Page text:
I’ve got a big birthday coming up. The exact number doesn’t matter, but trust me, it’s big. Put it this way: In the 1950s I was a child, but now… I’m not. So I’m getting contemplative. Here is a wistful vignette of a bustling and burgeoning city, a warm and welcoming place – my Montreal – and how it changed.
First, take a peek back at 1947 bilingual Montreal (I was two years old that year) in a remarkable eight-and-a-half minute movie called “Montreal by Night,” made at the National Film Board – fittingly by two filmmakers, one French and one English. This little mini-documentary perfectly captures the unique flavour this city had.
When you get back here, come along with me one day in, say, 1953, as my mother takes me to the dentist. We take streetcar Number 3 downtown… it trundles down St. Catherine Street and stops near my dentist’s building. We plough through the throngs of walkers and shoppers to his address, 1117. After a scary elevator ride to his floor – I hate this elevator, it’s too much like a cage and rises much too fast, so as it comes to a stop it kind of leaves my stomach on a different floor altogether. The smiling elevator lady seems amused at my discomfiture as she lowers the brake.
Soon I am sitting in Dr. B’s black-leather-and-chrome chair, clutching the armrests, my knuckles white as chalk. My mother patiently waits in a corner of the room until Dr. B is done with me and I am free to go. Mom and I go down in the same elevator with the same elevator lady, yet strange as it may seem, I am no longer nervous and my stomach is no longer fluttery. In fact, now I’m hungry! I know what’s in store.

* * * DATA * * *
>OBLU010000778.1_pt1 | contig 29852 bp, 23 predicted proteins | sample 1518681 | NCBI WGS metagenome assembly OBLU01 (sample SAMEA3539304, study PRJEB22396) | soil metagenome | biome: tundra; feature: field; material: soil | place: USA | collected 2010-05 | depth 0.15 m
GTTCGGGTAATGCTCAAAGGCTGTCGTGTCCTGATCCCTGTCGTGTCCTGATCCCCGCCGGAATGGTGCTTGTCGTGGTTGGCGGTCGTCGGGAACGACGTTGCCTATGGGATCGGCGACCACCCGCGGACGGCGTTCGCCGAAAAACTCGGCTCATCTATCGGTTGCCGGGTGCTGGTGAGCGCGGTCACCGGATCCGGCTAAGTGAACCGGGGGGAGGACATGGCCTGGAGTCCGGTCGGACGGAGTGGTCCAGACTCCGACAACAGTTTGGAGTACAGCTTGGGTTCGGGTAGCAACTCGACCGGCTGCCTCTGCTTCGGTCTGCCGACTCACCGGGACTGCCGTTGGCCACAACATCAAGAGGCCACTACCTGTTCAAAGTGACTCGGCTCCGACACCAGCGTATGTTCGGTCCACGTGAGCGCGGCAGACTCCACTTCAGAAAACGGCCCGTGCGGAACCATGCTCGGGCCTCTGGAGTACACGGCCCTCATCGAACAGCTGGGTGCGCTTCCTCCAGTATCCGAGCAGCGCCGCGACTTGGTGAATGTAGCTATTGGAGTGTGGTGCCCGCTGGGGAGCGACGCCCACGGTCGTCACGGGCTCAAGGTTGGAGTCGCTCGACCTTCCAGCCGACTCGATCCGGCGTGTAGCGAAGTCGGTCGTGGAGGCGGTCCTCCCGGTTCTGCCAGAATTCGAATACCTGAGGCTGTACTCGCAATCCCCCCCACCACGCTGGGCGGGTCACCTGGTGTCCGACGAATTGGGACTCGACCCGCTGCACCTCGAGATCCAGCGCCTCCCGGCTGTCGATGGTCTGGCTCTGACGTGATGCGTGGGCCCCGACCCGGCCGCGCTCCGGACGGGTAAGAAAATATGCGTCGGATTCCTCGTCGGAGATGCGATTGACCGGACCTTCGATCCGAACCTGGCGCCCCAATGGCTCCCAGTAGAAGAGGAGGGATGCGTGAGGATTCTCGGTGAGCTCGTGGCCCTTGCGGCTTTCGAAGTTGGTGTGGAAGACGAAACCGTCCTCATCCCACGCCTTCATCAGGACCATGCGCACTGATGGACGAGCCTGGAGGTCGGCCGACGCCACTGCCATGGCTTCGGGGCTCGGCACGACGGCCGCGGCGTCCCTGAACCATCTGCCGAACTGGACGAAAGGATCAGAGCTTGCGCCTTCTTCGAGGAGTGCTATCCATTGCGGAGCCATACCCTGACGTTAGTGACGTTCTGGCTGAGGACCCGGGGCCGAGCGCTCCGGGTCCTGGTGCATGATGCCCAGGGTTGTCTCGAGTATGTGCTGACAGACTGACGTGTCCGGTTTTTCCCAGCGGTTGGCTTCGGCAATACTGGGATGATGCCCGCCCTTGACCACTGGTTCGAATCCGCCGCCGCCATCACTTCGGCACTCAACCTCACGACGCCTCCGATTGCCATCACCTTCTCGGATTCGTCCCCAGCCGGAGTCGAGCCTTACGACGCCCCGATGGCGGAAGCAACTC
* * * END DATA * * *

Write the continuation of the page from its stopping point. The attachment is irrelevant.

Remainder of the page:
We have a tough choice to make: either we go to Eaton’s basement and scarf down their wonderfully slurpy chopped-egg sandwiches followed by a small chocolate sundae for dessert – just to get a start on cavities for my next dentist trip – or we walk a little further and cross St. Catherine to Honeydew. This is my mother’s favourite place, I’m never sure why, but she loves their signature honeydew drink. I’m more partial to the Eaton’s fare, though.
Meanwhile we are threading our way through the shoppers, passing newsstands, glorious movie theatres, restaurants galore, fancy clothing boutiques, while cars honk and bus fumes mingle with cigarette smoke trailing from smokers as they pass us, snippets of French and English conversation wafting on the haze. After Mom and I finish our restaurant snack, we head back home on the Number 3. A child’s-eye view of 50s Montreal comes to an end for the day.
Things are very different now. I’m not just referring to the death of the streetcars, but something way more insidious: all of the apostrophes disappeared! Eaton’s became Eatons. In fact, that famous department store is no more, another victim of the fallout of “Bill 101.” Woolworth’s, Morgan’s, Simpson’s – first the apostrophes went, then the stores themselves. Those glorious theatres? The Loew’s, Palace, Capitol, Princess, etc. – gone.
Bill 101 – the law passed in 1977 to “protect the French language” – may as well have taken a giant scythe to the English-speaking population of Montreal. The Anglos, Irish, Italians, Scots and Jews from many countries, descendants of immigrants who arrived here as far back as the 1700s, not that long after the French, in fact; who helped the city to flourish, who had founded businesses, schools and hospitals, now were subject to draconian laws forbidding the use of English in many areas.
(The law served to partially assuage the French separatist movement, which started in the ’60s and waxed and waned throughout subsequent decades.)
Yes, the streetcars gave way to our subway (Métro); we were proud of Expo ’67 and later “Man and his World,” and the ’76 Olympics – thanks for all that, Mayor Jean Drapeau! Nevertheless, by the late 1970s, tens of thousands of English-speaking Montrealers had pulled up stakes and left the province for kinder pastures, along with their children and many of their businesses, including head offices of major companies. It was painful for those who left… and perhaps even more painful for those of us left behind. I still love it here. But it’s just not the same.